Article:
Catholic Bible

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The Catholic Bible is the Bible comprising the whole 73-book canon recognized by the Catholic Church, including the deuterocanonical books.

Books included in the Catholic Bible[edit]

The Catholic Bible is composed of the 46 books of the Old Testament and the 27 books of the New Testament.

Old Testament[edit]

Pentateuch: Genesis, Exodus, Leviticus, Numbers, Deuteronomy;
Historical books: Joshua, Judges, Ruth, 1 Samuel, 2 Samuel, 1 Kings, 2 Kings, 1 Chronicles, 2 Chronicles, Ezra, Nehemiah, Tobit, Judith, Esther, 1 Maccabees, 2 Maccabees;
Sapiential books: Job, Psalms, Proverbs, Ecclesiastes, Song of Solomon, Wisdom, Sirach;
Prophetic books: Isaiah, Jeremiah, Lamentations, Baruch, Ezekiel, Daniel, Hosea, Joel, Amos, Obadiah, Jonah, Micah, Nahum, Habakkuk, Zephaniah, Haggai, Zechariah, Malachi.

Of these books, Tobit, Judith, 1 and 2 Maccabees, Wisdom, Sirach, Baruch, parts of Esther and parts of Daniel are deuterocanonical, and are usually not found in the Protestant Bible, but are found in the Bibles of Eastern Christianity.

New Testament[edit]

Matthew, Mark, Luke, John, Acts, Romans, 1 Corinthians, 2 Corinthians, Galatians, Ephesians, Philippians, Colossians, 1 Thessalonians, 2 Thessalonians, 1 Timothy, 2 Timothy, Titus, Philemon, Hebrews, James, 1 Peter, 2 Peter, 1 John, 2 John, 3 John, Jude, Revelation.

English versions[edit]

In another sense, a "Catholic Bible" is a Bible published in accordance with the prescriptions of Catholic canon law, which states:

Books of the sacred scriptures cannot be published unless the Apostolic See or the conference of bishops has approved them. For the publication of their translations into the vernacular, it is also required that they be approved by the same authority and provided with necessary and sufficient annotations.

With the permission of the conference of bishops, Catholic members of the Christian faithful in collaboration with separated brothers and sisters can prepare and publish translations of the sacred scriptures provided with appropriate annotations.[1]

The following are English versions of the Bible that correspond to this description:

Abbreviation Name Date
DRB Douay-Rheims Bible 1582–1609
DRC Douay-Rheims Bible Challoner Revision 1752
WVSS Westminster Version of the Sacred Scriptures 1913–19351
SPC Spencer New Testament 1941
CCD Confraternity Bible 19412
Knox Knox's Translation of the Vulgate 1955
KLNT Kleist-Lilly New Testament 19563
JB Jerusalem Bible 1966
RSV-CE Revised Standard Version Catholic Edition 1965–664
NAB New American Bible 1970
TLB-CE The Living Bible - Catholic Edition 1971
NJB New Jerusalem Bible 1985
CCB Christian Community Bible 1986
NRSV-CE New Revised Standard Version Catholic Edition 1989
RSV-2CE Revised Standard Version - Second Catholic Edition (Ignatius Version) 2006
NABRE New American Bible Revised Edition 2011/1986 (Old Testament and Psalms)/New Testament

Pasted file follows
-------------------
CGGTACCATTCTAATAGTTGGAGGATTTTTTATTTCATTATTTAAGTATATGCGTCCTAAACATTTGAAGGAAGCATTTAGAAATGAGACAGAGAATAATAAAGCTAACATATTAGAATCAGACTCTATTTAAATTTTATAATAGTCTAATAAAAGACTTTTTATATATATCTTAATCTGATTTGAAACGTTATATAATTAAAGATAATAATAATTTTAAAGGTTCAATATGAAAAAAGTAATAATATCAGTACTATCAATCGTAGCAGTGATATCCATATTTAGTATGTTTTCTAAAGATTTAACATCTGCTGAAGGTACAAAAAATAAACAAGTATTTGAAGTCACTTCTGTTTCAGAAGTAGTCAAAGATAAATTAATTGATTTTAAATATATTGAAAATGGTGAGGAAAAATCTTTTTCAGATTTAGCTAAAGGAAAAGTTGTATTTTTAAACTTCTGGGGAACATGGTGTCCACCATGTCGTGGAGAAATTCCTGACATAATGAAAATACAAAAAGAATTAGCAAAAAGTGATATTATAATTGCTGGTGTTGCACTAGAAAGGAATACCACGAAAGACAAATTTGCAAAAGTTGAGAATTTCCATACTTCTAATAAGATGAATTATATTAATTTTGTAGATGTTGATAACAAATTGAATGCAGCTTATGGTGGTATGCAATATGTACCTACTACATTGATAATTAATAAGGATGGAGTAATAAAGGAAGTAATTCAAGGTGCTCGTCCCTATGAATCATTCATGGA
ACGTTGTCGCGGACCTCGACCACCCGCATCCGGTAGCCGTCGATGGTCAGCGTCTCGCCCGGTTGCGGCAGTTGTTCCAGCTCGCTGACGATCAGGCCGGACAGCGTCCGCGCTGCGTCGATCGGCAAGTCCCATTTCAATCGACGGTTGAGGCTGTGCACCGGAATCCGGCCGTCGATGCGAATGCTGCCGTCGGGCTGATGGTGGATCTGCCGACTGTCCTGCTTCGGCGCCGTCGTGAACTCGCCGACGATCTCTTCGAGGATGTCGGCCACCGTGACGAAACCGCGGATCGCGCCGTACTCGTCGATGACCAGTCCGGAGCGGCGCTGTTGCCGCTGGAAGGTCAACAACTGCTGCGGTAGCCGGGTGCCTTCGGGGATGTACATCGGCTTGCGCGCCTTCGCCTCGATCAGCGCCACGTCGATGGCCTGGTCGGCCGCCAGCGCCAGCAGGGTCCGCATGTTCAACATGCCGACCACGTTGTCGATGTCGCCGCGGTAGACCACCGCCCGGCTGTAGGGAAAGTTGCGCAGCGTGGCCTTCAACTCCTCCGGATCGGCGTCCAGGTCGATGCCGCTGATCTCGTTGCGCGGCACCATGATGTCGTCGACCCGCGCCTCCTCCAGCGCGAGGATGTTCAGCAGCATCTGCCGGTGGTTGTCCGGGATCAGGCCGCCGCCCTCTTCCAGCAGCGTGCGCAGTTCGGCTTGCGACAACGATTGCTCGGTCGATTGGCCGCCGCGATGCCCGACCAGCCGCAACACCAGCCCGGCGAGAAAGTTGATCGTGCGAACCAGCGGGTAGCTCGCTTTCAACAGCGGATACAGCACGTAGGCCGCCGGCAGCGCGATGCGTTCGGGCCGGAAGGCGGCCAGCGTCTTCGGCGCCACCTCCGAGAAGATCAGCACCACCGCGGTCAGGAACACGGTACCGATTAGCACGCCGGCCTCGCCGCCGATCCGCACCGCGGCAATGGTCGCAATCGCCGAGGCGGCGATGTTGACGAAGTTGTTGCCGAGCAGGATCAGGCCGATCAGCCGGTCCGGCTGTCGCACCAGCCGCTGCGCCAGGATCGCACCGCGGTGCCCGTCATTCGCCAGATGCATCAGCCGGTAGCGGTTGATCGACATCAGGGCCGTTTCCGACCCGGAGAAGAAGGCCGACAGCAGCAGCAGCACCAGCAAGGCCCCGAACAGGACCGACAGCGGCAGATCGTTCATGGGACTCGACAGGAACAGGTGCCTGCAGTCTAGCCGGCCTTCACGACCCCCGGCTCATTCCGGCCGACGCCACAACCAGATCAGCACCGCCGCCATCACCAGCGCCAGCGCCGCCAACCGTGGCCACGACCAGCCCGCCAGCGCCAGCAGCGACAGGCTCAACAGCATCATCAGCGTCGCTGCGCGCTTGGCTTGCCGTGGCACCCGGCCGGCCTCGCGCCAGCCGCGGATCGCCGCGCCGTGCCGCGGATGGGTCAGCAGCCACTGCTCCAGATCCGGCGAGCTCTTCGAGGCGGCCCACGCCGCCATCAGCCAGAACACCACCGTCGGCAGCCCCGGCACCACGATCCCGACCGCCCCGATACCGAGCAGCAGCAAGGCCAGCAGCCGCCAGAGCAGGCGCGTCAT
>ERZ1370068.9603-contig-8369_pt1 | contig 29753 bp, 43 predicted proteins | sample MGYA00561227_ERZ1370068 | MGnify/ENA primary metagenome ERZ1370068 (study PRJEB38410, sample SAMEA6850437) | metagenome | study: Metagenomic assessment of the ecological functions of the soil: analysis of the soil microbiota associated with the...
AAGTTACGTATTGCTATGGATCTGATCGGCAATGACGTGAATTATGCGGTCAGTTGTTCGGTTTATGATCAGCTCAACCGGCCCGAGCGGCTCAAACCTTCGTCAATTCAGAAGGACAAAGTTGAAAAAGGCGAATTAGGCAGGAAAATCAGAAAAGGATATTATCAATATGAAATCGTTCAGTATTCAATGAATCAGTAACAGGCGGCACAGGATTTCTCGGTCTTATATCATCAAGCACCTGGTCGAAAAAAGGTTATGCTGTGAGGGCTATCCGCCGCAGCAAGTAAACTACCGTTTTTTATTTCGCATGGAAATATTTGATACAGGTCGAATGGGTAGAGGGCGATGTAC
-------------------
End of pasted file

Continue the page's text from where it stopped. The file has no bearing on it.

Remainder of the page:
1Released in parts between 1913–1935 with copious study and textual notes. The New Testament with condensed notes was released in 1936 as one volume.
2NT released in 1941. The OT contained material from the Challoner Revision until the entire OT was completed in 1969.
3New Testament only; Gospels by James Kleist, rest by Joseph Lilly.
4Second Catholic Edition released 2006.

In addition, the authors of the Catholic Public Domain Version and The Work of God's Children Illustrated Bible refer to them as Catholic Bibles.

Differences from other Christian Bibles[edit]

The Protestant Bible excludes the deuterocanonical books, which Protestants call the Apocrypha.

The Catholic Bible differs also from the Bible as recognized by churches of Eastern and Oriental Orthodoxy, which include books not accepted by the Catholic Church as canonical.

The Greek Orthodox Church generally considers Psalm 151 to be part of the Book of Psalms and accepts the "books of the Maccabees" as four in number, but generally places 4 Maccabees in an appendix, along with the Prayer of Manasseh.[2] There are differences from Western usage in the naming of some books (see, for instance, Esdras#Differences in names). Greek Orthodox generally consider the Septuagint to be divinely inspired no less than the Hebrew text of the Old Testament books.

The Bible of the Tewahedo Churches differs from the Western and Greek Orthodox Bibles in the order, naming, and chapter/verse division of some of the books. The Ethiopian "narrow" biblical canon includes 81 books altogether: The 27 books of the New Testament; the Old Testament books found in the Septuagint and that are accepted by the Eastern Orthodox (more numerous than the Catholic deuterocanonical books);[3] and in addition Enoch, Jubilees, 1 Esdras, 2 Esdras, Rest of the Words of Baruch and 3 books of Meqabyan (Ethiopian books of Maccabees entirely different in content from the 4 Books of Maccabees of the Eastern Orthodox). A "broader" Ethiopian New Testament canon includes 4 books of "Sinodos" (church practices), 2 "Books of Covenant", "Ethiopic Clement", and "Ethiopic Didascalia" (Apostolic Church-Ordinances). This "broader" canon is sometimes said to include with the Old Testament an 8-part history of the Jews based on the writings of Titus Flavius Josephus, and known as "Pseudo-Josephus" or "Joseph ben Gurion" (Yosēf walda Koryon).[4][5]

See also[edit]

References[edit]

  1. ^ Code of Canon Law, canon 825
  2. ^ McDonald and Sanders' The Canon Debate, Appendix C: Lists and Catalogs of Old Testament Collections, Table C-4: Current Canons of the Hebrew Bible/Old Testament, page 589=590.
  3. ^ See Deuterocanonical books#Eastern Orthodoxy
  4. ^ Ethiopian Canon, Islamic Awareness.
  5. ^ "Fathers". Christian Classics Ethereal Library (CCEL).